1. In breaking news today, there is tension between the nation of Turkey and Kurds, the 4th largest ethnic group in the Middle East. These tensions are not a new issue, their relationship has been in this state since the 1980s. The Kurds are fighting for their own nation-state, Kurdistan, while Turkey views them as a threat. What is your take on the whole topic?

Uzma Khan: My own country, Bangladesh, fought for their independence and they got it. I think it’s important to give voice to the Kurds.

Gheed Nafea: I feel like there’s gonna be conflict anywhere, anyplace, any time. It just so happens right now it’s with the Kurds and the Turks. It’s not new, and it’s kind of surprising that people are starting to talk about it now because the U.S. decided to pull their army out. It just shows how there’s always conflict, but when the U.S. gets involved, everyone knows about it. Just because it’s not in the news, and not in the mainstream media, doesn’t mean it’s not a thing. This is the big assessment because this has been going on for a long time and just now are people starting to be like “Oh the Kurds? Yeah, they need our help.” They’ve always needed our help. 

2. Recently, Turkey bombed Kurds in Syria. However, Turkey has viewed the P.K.K., a Kurdish terrorist group, as a potential threat to their own country. What do you have to say about this?  

Uzma Khan: It seems like the Kurds just want freedom, and Turkey is using the fact that they have terrorists as an excuse to attack them and their rebellion. 

Gheed Nafea: Any country is going to go to any extent to protect their people. But they need to understand that it’s not just their people, it’s everyone in the world they could be risking from ignoring. Just because you’re not going to identify them, doesn’t mean that they’re not going to identify themselves.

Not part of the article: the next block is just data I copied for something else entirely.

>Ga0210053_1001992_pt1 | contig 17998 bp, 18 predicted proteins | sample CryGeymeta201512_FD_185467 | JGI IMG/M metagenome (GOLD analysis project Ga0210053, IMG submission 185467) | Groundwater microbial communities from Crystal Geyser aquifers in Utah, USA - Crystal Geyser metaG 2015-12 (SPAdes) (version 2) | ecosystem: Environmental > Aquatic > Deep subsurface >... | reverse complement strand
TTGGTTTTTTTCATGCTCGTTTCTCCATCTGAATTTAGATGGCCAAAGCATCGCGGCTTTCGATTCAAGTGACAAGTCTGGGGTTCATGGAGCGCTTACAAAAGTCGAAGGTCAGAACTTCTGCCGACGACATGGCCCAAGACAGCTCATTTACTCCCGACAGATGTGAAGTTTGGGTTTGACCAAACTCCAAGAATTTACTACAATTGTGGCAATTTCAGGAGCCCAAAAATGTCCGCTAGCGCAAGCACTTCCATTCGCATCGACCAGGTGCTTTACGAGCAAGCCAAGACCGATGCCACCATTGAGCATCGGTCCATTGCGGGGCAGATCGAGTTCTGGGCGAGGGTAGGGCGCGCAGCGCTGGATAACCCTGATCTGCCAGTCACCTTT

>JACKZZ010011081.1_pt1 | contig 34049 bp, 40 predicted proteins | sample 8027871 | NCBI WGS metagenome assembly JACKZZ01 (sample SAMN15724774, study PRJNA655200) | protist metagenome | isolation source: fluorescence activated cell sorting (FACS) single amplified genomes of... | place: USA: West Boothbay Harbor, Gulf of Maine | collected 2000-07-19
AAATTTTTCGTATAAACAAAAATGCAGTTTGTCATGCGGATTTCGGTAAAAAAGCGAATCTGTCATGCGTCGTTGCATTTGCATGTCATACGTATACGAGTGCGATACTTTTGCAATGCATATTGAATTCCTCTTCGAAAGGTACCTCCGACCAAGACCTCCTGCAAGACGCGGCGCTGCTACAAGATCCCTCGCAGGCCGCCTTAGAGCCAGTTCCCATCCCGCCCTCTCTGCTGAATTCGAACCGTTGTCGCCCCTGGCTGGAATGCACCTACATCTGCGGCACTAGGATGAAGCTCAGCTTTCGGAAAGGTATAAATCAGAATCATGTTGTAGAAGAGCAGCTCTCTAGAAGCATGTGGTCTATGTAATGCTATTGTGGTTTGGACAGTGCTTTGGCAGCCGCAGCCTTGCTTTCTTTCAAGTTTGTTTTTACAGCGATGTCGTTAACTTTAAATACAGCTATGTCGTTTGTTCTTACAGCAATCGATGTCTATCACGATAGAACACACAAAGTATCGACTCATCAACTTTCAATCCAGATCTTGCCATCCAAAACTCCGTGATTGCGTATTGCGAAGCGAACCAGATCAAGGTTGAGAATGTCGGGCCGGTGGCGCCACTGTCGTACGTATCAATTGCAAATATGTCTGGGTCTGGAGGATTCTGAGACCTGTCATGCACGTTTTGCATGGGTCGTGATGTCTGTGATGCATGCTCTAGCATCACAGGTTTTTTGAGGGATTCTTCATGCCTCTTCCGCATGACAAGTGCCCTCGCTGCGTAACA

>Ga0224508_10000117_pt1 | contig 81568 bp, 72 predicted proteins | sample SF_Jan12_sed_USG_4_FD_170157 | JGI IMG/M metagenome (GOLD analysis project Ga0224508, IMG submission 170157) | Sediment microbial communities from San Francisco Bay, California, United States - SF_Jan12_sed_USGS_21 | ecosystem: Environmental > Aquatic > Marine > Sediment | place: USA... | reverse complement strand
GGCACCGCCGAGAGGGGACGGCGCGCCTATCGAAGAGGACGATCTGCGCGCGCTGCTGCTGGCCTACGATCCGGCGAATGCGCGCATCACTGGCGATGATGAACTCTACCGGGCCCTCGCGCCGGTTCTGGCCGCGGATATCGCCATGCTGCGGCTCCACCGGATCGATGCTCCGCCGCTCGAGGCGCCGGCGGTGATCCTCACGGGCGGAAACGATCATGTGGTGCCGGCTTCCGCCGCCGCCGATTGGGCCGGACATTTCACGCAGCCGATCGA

3. President Trump recently pulled troops from Northern Syria, where they kept from uneasy peace among the two forces. How do you think this will turn out in the rising tensions between the two opponents: Turkey and the Kurds?

Uzma Khan: Now that there aren’t troops there, I think tensions will definitely increase, and maybe start a major violent thing. 

Gheed Nafea: The U.S. is an amazing nation of course, but it kind of gets countries to the point where they rely on them to keep their people safe. But they also don’t want them. I’m from Iraq, so from personal experience it’s kind of where if the U.S. leaves, Iran will bomb us. But the U.S. isn’t really protecting the people either. And at the same time, they’re hurting the economy. So they’re not really benefiting both ways. I think now that Turkey and the Kurds are alone, without the U.S. as a buffer, tensions will definitely increase.

4. Turkey recently bombed Syria in an area where Kurds are currently living. Do you think their actions were justified?

Uzma Khan: Now, Turkey’s actions don’t seem to be very justified. They’re harming other nations and other places, just to go after this one specific group, and all Kurds want is independence. The mentality of “Oh this group has terrorists so that means the whole group is bad” has a negative effect on a lot of things. Especially when like, for example, a lot of people are against innovation. I think that mentality is a very bad mentality to have. I don’t think it justifies Turkey bombing the Kurds. 

Gheed Nafea: Personally I don’t think bombing anyone anywhere is ever justified, even if it’s for the sake of protecting your own people. It’s like, “are you really putting the price of another beings’ life over the potential terrorism?” The risk for potential over bombing innocent children and causing people to flee from their home, I don’t think that’s justified.

Any country is going to go to any extent to protect their people. But they need to understand that it’s not just their people, it’s everyone in the world they could be risking from ignoring the Kurdish. Just because you’re not going to identify them, doesn’t mean that they’re not going to identify themselves.

— Gheed Nafea

Not only has the White House spoken out about the President’s actions, but Republican lawmakers have denounced Trump’s decision as a betrayal against the Kurds, a blunder that will weaken American credibility, and turn on their efforts to defeat ISIS. It is often easy to forget that many of our troops remaining in the Middle East have been placed there as a step closer to bringing down the massive radical group. Future actions towards this crisis remain unsteady as the two vengeful and rival forces, Turkey and Kurdish groups, now have no buffer between them anymore.